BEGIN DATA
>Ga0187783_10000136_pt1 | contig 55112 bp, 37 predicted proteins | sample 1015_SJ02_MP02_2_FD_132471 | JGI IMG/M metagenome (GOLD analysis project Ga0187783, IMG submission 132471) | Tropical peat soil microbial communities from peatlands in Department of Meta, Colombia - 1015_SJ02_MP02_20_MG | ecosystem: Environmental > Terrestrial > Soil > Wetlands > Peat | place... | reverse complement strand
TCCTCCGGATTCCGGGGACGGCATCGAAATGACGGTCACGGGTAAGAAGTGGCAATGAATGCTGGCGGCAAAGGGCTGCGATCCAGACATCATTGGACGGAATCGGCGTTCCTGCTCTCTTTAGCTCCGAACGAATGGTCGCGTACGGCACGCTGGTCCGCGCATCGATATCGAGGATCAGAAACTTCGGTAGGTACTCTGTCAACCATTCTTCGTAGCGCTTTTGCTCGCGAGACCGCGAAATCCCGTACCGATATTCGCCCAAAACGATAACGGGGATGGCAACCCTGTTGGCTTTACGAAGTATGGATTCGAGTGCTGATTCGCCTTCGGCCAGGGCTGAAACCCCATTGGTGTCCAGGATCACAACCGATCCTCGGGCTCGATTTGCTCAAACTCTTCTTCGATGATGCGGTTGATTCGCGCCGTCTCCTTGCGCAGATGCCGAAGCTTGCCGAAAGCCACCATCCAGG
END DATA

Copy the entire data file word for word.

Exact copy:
>Ga0187783_10000136_pt1 | contig 55112 bp, 37 predicted proteins | sample 1015_SJ02_MP02_2_FD_132471 | JGI IMG/M metagenome (GOLD analysis project Ga0187783, IMG submission 132471) | Tropical peat soil microbial communities from peatlands in Department of Meta, Colombia - 1015_SJ02_MP02_20_MG | ecosystem: Environmental > Terrestrial > Soil > Wetlands > Peat | place... | reverse complement strand
TCCTCCGGATTCCGGGGACGGCATCGAAATGACGGTCACGGGTAAGAAGTGGCAATGAATGCTGGCGGCAAAGGGCTGCGATCCAGACATCATTGGACGGAATCGGCGTTCCTGCTCTCTTTAGCTCCGAACGAATGGTCGCGTACGGCACGCTGGTCCGCGCATCGATATCGAGGATCAGAAACTTCGGTAGGTACTCTGTCAACCATTCTTCGTAGCGCTTTTGCTCGCGAGACCGCGAAATCCCGTACCGATATTCGCCCAAAACGATAACGGGGATGGCAACCCTGTTGGCTTTACGAAGTATGGATTCGAGTGCTGATTCGCCTTCGGCCAGGGCTGAAACCCCATTGGTGTCCAGGATCACAACCGATCCTCGGGCTCGATTTGCTCAAACTCTTCTTCGATGATGCGGTTGATTCGCGCCGTCTCCTTGCGCAGATGCCGAAGCTTGCCGAAAGCCACCATCCAGG